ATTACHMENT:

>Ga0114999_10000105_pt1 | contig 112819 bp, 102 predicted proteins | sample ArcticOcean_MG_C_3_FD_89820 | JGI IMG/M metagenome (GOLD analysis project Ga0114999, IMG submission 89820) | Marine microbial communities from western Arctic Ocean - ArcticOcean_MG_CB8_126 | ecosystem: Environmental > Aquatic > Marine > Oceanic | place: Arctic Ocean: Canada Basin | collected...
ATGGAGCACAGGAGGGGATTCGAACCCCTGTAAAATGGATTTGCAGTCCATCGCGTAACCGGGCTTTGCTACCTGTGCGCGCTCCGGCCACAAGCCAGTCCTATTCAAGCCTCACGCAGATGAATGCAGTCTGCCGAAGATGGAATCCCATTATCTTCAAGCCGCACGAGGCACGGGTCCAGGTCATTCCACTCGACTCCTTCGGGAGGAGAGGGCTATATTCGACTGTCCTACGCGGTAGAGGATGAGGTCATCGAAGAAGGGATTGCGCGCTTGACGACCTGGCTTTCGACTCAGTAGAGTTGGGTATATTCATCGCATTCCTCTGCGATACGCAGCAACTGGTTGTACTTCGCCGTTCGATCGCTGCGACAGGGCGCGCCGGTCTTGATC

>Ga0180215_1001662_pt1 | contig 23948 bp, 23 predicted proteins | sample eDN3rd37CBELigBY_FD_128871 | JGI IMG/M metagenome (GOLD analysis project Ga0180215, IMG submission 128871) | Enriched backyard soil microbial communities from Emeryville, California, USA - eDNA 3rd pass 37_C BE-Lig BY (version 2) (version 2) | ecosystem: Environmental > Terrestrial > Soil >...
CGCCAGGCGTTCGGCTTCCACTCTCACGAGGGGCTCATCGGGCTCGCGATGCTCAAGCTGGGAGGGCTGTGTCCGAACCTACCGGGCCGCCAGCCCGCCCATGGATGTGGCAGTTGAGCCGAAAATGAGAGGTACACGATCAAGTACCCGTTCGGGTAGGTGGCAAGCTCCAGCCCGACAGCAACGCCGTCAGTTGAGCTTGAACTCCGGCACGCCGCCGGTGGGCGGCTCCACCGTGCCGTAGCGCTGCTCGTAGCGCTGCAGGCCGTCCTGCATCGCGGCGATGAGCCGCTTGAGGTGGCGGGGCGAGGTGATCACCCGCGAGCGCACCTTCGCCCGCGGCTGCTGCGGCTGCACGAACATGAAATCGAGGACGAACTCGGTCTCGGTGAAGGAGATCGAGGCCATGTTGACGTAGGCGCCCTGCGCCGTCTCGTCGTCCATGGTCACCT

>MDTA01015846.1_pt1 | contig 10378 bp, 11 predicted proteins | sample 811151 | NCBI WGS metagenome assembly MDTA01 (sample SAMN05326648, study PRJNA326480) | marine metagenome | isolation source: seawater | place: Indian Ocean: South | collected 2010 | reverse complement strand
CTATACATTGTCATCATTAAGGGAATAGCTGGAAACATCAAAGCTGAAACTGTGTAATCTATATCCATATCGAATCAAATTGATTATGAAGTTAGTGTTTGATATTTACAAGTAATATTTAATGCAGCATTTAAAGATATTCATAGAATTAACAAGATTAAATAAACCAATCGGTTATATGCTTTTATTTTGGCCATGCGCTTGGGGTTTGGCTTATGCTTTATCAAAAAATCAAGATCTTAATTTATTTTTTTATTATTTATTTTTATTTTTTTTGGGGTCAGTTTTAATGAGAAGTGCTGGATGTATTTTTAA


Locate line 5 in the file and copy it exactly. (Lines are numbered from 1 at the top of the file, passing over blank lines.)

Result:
>MDTA01015846.1_pt1 | contig 10378 bp, 11 predicted proteins | sample 811151 | NCBI WGS metagenome assembly MDTA01 (sample SAMN05326648, study PRJNA326480) | marine metagenome | isolation source: seawater | place: Indian Ocean: South | collected 2010 | reverse complement strand